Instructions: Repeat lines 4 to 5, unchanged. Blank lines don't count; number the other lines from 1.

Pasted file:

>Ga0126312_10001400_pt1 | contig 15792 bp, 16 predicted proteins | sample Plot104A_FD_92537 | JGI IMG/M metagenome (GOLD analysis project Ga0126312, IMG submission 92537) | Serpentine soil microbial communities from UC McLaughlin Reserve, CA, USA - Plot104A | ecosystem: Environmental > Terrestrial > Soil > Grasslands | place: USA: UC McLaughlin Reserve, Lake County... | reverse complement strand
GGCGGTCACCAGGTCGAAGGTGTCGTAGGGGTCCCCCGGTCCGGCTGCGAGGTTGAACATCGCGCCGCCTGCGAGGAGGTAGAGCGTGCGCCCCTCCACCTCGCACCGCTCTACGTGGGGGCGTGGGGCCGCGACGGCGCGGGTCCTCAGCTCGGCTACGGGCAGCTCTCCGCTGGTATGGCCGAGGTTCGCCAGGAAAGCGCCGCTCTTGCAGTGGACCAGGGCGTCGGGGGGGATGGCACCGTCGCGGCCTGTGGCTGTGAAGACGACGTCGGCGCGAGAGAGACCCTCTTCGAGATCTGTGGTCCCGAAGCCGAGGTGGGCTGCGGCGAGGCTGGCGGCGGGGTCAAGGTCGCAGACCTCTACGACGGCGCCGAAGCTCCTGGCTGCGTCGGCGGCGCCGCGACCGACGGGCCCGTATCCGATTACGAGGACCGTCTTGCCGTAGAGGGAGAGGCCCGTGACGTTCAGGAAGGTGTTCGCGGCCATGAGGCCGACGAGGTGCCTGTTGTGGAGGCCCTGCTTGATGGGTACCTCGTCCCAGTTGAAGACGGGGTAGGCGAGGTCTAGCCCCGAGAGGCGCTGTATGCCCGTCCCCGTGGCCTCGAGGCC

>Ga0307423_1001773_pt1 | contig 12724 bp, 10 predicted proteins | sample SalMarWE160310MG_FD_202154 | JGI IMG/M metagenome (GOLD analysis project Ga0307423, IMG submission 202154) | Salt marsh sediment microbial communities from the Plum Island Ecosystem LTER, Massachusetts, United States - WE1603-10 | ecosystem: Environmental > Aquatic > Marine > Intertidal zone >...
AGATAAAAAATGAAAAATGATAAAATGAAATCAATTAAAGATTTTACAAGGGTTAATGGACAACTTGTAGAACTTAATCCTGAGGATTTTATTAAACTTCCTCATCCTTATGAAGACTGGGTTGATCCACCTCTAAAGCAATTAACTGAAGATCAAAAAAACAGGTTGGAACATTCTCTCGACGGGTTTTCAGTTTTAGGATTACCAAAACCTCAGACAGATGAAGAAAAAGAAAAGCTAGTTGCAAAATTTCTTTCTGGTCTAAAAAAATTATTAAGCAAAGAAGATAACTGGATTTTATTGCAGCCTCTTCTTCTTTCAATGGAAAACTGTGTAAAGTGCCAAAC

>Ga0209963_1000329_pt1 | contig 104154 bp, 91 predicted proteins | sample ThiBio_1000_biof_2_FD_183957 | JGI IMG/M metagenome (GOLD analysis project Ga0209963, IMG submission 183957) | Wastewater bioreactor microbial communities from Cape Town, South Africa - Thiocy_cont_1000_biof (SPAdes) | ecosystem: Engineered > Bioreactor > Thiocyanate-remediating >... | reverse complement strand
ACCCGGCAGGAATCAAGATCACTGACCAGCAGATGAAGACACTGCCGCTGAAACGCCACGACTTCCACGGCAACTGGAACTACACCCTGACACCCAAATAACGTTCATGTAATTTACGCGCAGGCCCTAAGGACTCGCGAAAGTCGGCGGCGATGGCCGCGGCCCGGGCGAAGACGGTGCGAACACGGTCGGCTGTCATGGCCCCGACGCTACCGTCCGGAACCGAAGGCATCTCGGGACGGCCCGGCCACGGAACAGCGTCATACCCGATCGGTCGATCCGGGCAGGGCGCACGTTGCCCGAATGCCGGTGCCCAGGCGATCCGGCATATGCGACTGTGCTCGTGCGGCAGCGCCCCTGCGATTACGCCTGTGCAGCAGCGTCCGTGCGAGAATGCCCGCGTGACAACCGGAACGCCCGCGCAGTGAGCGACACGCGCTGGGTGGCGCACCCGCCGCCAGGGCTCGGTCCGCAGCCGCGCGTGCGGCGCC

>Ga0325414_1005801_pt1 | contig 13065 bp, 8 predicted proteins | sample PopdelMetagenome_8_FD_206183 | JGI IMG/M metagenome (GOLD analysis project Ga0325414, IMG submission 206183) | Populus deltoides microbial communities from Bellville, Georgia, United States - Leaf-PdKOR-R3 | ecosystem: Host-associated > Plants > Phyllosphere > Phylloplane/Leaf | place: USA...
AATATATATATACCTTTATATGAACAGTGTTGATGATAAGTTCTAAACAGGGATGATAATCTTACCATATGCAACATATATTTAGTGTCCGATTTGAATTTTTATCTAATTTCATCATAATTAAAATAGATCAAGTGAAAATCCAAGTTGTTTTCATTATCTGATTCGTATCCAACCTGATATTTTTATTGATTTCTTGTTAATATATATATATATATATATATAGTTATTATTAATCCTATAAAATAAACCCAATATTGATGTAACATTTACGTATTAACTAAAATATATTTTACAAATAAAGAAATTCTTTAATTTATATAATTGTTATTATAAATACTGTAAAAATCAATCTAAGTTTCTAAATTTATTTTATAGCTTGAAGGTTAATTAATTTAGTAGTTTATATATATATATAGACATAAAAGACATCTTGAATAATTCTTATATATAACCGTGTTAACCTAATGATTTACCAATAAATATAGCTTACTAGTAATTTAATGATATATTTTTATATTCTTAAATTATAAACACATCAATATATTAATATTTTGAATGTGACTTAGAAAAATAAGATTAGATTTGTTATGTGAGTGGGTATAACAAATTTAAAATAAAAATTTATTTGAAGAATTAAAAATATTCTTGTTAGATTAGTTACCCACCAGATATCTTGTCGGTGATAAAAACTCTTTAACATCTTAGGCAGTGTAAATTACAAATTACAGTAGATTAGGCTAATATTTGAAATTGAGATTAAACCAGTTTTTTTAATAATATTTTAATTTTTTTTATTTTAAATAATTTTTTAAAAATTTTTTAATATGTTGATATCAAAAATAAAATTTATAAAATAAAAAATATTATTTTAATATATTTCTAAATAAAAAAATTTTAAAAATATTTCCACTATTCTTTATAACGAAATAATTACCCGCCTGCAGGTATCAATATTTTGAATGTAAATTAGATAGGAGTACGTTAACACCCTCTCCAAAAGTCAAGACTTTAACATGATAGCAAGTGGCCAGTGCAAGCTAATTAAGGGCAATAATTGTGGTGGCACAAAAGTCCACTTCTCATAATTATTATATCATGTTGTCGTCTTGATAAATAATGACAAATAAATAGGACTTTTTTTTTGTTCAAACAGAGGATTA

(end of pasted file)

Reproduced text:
AGATAAAAAATGAAAAATGATAAAATGAAATCAATTAAAGATTTTACAAGGGTTAATGGACAACTTGTAGAACTTAATCCTGAGGATTTTATTAAACTTCCTCATCCTTATGAAGACTGGGTTGATCCACCTCTAAAGCAATTAACTGAAGATCAAAAAAACAGGTTGGAACATTCTCTCGACGGGTTTTCAGTTTTAGGATTACCAAAACCTCAGACAGATGAAGAAAAAGAAAAGCTAGTTGCAAAATTTCTTTCTGGTCTAAAAAAATTATTAAGCAAAGAAGATAACTGGATTTTATTGCAGCCTCTTCTTCTTTCAATGGAAAACTGTGTAAAGTGCCAAAC

>Ga0209963_1000329_pt1 | contig 104154 bp, 91 predicted proteins | sample ThiBio_1000_biof_2_FD_183957 | JGI IMG/M metagenome (GOLD analysis project Ga0209963, IMG submission 183957) | Wastewater bioreactor microbial communities from Cape Town, South Africa - Thiocy_cont_1000_biof (SPAdes) | ecosystem: Engineered > Bioreactor > Thiocyanate-remediating >... | reverse complement strand